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Councillors in a flap as bat survey overlooked

'Bats are a particular issue in the rural environment, and this should have been foremost at the mind of the applicant'

bat

Planning agents in Newry have been criticised for missing a window of opportunity for an essential bat survey to be carried out.

Bats and their roosting sites are protected by law in Northern Ireland under the Wildlife (NI) Order.

Agents for a replacement dwelling in Crossgar were criticised at a planning committee on Wednesday for failing to provide a report during the species’ most active period between May and August.

The lack of a survey on the live application from 2019 was met with frustration, causing many in the council chamber to be in a flap over the ecology situation.

Chairman of the committee Declan McAteer (SDLP) alluded to an avoidable delay in an already overloaded planning schedule.

“There needed to be a survey on the bat population, without which we are looking at pushing this application a year down the road, unnecessarily,” said Councillor McAteer.

There are 18 species of bats in the UK, eight of which can be found in Northern Ireland including the Common pipistrelle, Soprano pipistrelle, Nathusius’s pipistrelle, Leisler’s bat, Brown long-eared bat, Whiskered bat, Daubenton’s bat and Natterer’s bat.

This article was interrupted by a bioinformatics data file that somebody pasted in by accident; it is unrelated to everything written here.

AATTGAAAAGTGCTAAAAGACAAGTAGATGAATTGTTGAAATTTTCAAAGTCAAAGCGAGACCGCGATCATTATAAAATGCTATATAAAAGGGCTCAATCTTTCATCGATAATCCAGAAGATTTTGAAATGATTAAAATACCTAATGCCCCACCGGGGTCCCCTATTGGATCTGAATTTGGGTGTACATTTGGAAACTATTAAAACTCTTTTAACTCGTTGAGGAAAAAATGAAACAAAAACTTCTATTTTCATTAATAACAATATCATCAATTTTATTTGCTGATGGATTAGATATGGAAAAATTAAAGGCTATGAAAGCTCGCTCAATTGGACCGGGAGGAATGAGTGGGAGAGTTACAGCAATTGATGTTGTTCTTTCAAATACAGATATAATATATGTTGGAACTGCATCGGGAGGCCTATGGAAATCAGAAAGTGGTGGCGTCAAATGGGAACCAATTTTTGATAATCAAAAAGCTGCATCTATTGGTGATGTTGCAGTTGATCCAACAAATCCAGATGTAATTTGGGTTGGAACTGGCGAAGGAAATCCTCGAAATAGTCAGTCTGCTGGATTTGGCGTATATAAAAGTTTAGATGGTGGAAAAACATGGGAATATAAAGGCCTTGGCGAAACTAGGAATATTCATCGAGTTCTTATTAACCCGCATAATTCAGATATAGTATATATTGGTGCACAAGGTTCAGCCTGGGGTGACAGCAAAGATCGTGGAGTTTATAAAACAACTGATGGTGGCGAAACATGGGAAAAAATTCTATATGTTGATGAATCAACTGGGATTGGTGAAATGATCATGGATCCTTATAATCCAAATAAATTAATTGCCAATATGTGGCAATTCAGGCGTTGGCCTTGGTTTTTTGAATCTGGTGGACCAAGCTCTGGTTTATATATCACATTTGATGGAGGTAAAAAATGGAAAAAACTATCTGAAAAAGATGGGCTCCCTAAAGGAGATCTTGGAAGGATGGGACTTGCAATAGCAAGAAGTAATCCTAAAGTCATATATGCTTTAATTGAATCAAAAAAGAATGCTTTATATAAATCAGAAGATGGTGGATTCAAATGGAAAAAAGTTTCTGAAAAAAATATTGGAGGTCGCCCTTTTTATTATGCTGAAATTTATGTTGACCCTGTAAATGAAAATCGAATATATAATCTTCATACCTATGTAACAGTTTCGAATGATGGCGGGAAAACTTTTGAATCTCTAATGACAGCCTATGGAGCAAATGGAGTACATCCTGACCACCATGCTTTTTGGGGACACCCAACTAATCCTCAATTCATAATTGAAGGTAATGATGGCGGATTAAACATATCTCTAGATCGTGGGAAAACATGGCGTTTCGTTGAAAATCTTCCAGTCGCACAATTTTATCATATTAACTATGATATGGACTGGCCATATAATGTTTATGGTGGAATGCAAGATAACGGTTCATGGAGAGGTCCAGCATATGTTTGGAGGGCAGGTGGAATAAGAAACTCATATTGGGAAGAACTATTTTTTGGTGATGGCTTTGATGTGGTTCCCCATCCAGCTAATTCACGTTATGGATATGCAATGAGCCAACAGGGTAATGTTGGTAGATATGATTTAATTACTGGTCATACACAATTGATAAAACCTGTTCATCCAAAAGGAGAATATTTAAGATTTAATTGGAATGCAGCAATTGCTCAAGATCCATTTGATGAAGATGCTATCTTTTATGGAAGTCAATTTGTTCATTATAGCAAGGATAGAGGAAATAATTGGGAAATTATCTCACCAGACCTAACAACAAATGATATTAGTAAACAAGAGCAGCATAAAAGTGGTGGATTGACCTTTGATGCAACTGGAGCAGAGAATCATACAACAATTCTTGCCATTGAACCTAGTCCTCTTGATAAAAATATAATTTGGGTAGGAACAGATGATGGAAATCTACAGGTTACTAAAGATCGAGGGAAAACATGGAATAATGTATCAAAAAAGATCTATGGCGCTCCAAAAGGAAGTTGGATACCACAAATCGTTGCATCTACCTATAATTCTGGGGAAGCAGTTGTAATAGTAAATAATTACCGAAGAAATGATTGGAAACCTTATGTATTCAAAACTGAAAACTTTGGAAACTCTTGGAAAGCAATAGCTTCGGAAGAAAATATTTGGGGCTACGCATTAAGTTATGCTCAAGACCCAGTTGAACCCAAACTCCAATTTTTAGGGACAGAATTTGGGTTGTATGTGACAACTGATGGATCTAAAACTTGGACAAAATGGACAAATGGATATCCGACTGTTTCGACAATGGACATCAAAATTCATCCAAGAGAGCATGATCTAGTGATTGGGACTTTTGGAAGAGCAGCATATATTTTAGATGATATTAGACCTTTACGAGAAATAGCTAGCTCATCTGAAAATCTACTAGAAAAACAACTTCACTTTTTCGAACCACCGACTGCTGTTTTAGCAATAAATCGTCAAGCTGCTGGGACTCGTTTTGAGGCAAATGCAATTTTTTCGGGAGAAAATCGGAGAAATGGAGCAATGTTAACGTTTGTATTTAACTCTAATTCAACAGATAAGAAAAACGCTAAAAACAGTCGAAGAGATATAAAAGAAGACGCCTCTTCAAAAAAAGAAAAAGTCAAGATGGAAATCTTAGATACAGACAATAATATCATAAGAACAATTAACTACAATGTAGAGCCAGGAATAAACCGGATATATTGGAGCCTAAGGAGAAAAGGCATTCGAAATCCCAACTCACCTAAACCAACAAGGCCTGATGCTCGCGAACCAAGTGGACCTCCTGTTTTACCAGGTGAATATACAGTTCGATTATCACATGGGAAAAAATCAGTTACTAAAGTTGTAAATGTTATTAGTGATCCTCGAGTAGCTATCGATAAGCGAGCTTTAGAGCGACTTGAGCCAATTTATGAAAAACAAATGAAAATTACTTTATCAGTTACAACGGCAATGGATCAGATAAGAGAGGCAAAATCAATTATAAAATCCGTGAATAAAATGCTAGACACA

Globally, the bat population is in decline due to loss of roosts, loss of feeding habitat and food, pollution and bad weather at critical times.

Chief planning officer of Newry, Mourne and Down District Council Anthony McKay expressed his concerns over the agent’s failure in the protected species process.

“This survey should have been done before the application even came before the council,” said Mr McKay.

“Bats are a particular issue in the rural environment, and this should have been foremost at the mind of the applicant.

“The survey needs to be completed on an application to allow us to move quickly.”

Slieve Gullion Sinn Féin councillor Mickey Larkin quipped: “If you want to have a bat survey workshop (during in committee) then it should be put in the diary.”

The National Trust’s bat spotting wing has outlined the significance of such surveys for species protection in the local environment on its website.

“In Northern Ireland (compared to globally) the figures are more positive, with strong numbers across the species being reported.

“This is thanks to the work of the National Trust, local government and groups such as the Northern Ireland Bat Group to preserve and protect their roosting sites and feeding environment.”

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